**********************WARNING, GRAPHIC PHOTOS*********************************
As I write this, I've had a collective 4 hours of broken sleep in the last 30 hours. Breeding is more "hands on" than people realize and sometimes the stress can make me question, is it worth it? (remember, I'm running a good headache on "4 hours".)
Before puppies come, there is a sleepless night as the mom dog is nesting, restless and getting up and down often as she is silently laboring. Being a light sleeper, this means no sleep for me either.
But, Penny our F1b Goldendoodles puppies weren't suppose to really come till the following day or early next week...
It's April 29th, 2023. Penny our Goldendoodle mama is restless and I tell my husband that she's acting like she's in labor, I get up at 3:45am
to make up the twin bed in the whelping room that will be my place of "sleep" for the next two weeks, go down stairs to start collecting my box of whelping supplies, my husband texts me from upstairs that Penny's had some water break in our room upstairs.
As I scramble to collect the essentials: gloves, hemostats, scissors, bulb auctions, rubbing alcohol, betadine ointment, cotton balls, 40 clean hand towels, heating pads, whelping pads, wrap for her tail, and puppy pads, he texts me that a puppy is coming!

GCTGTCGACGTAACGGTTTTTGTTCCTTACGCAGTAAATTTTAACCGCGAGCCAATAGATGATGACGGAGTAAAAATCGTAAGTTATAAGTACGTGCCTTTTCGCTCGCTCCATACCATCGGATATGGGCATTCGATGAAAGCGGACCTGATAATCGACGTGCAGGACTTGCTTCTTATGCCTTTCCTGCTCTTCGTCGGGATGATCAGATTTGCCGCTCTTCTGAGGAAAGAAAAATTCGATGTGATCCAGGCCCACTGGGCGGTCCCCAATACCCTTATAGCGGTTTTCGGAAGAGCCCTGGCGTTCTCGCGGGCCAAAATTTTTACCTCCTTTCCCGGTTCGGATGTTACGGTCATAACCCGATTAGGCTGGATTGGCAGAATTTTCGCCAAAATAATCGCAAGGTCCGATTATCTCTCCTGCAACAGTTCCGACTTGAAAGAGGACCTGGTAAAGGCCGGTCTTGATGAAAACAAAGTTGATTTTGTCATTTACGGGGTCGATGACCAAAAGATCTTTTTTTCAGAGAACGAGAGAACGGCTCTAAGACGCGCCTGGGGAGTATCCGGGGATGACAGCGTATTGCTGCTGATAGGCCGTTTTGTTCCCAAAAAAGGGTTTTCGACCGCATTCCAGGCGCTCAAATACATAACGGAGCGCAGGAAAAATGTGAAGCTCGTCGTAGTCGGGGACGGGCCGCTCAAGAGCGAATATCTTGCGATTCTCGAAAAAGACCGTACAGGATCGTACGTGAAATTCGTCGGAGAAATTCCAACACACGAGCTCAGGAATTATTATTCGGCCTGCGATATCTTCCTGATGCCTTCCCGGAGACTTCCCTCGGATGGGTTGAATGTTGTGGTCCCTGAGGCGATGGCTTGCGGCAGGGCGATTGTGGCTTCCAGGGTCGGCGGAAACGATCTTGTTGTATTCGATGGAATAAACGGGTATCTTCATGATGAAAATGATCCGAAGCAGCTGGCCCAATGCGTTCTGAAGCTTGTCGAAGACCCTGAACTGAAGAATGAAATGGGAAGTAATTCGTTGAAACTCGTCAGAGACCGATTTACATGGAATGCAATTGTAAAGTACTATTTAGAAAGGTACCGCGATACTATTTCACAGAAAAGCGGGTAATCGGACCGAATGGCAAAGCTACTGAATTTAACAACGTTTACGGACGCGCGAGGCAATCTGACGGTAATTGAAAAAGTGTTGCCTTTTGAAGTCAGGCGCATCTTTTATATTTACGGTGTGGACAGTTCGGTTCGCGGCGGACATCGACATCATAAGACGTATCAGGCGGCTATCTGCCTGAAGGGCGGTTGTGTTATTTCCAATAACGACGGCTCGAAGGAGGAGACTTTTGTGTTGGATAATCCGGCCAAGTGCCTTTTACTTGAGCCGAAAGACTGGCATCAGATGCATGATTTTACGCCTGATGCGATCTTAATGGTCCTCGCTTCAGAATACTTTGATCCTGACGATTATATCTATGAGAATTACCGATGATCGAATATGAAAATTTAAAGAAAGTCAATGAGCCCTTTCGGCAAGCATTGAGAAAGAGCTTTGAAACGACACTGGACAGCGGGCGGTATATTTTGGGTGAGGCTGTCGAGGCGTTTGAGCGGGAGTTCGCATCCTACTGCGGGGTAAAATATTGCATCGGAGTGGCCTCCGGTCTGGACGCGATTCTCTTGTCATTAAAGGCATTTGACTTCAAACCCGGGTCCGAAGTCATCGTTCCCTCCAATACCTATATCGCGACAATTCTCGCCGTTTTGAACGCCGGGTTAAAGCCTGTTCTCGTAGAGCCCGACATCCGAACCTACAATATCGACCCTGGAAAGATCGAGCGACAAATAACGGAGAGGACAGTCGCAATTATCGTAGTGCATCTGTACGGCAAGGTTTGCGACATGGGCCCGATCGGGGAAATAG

For being a first time mom, Penny stays very calm and does her best job trying to take the sack off the puppy but is quickly consumed with eating the placenta as mom dogs instinctively do. The only problem is, it's still attached to the puppy! I grab my hemostats and clamp the umbilical cord connecting the placenta to the pups tummy, rub my betadine soaked cotton ball all and cut the placenta free just in time before it's "gone". If Penny pulled too hard on the placenta or shredded the cord with her teeth, it could cause an umbilical hernia or the cord could continue to bleed. (Umbilical hernias usually require surgical correction later)
We dry him off with a few clean wash cloths and suction his mouth with the bulb suction and he gives a little cry. Crying newborn puppies are breathing puppies!
We put him on the teet to nurse and his latch helps momma Penny continue to deliver since it causes her uterus to contract.
One down, 12 puppies to go, or so we thought
The room is 85 degrees because puppies cannot regulate their temperatures for 2 weeks. We are sweating, on our knees, assisting Penny and the work is back-breaking.
Are you getting the picture?
Puppies are born with their eyes and ears sealed shut to protect their still developing senses from harm if they were used too early. They are completely helpless and we often as breeders have to protect them from a new mom who may smother them accidentally chew an umbilical cord too aggressively.
A few of the puppies are breathing harder and I am thankful to have our puppy neonate
incubator (which, self admitting, I hadn't watched the video on how to use yet). We get it turned on and warming, fire up the oxygen condenser and place the puppy in there to help it warm and breath.
You never know when puppies are going to come!